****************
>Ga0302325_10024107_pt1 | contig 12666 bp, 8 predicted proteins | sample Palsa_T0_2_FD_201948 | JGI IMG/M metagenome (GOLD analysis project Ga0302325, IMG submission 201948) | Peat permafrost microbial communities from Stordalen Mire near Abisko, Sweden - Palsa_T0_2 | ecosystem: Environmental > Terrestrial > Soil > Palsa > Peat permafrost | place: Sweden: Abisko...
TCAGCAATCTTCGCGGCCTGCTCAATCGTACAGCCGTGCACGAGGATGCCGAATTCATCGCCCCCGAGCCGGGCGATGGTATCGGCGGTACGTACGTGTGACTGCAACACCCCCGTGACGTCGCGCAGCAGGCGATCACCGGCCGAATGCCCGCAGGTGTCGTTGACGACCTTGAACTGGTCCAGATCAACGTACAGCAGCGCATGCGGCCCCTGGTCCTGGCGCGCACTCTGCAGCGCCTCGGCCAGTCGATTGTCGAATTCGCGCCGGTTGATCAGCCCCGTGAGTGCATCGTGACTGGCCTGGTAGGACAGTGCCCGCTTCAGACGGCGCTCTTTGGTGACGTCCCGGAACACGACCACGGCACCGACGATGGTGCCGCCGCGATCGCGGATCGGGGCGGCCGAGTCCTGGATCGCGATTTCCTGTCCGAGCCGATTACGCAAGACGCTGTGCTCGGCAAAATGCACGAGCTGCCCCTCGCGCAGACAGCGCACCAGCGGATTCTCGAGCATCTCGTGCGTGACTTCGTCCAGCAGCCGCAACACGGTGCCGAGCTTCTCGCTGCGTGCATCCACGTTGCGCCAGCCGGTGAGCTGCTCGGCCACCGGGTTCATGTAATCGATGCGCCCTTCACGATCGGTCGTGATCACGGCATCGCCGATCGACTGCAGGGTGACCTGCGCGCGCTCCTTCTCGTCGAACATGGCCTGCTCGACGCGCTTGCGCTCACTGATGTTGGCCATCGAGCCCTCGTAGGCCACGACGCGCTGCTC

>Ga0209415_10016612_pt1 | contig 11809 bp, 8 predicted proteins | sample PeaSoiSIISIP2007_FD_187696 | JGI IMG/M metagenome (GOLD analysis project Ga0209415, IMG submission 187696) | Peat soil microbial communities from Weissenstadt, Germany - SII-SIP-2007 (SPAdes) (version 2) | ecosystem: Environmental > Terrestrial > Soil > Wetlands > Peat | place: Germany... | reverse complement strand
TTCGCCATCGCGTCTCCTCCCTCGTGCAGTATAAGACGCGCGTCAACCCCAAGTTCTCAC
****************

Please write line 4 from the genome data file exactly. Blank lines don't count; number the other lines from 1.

TTCGCCATCGCGTCTCCTCCCTCGTGCAGTATAAGACGCGCGTCAACCCCAAGTTCTCAC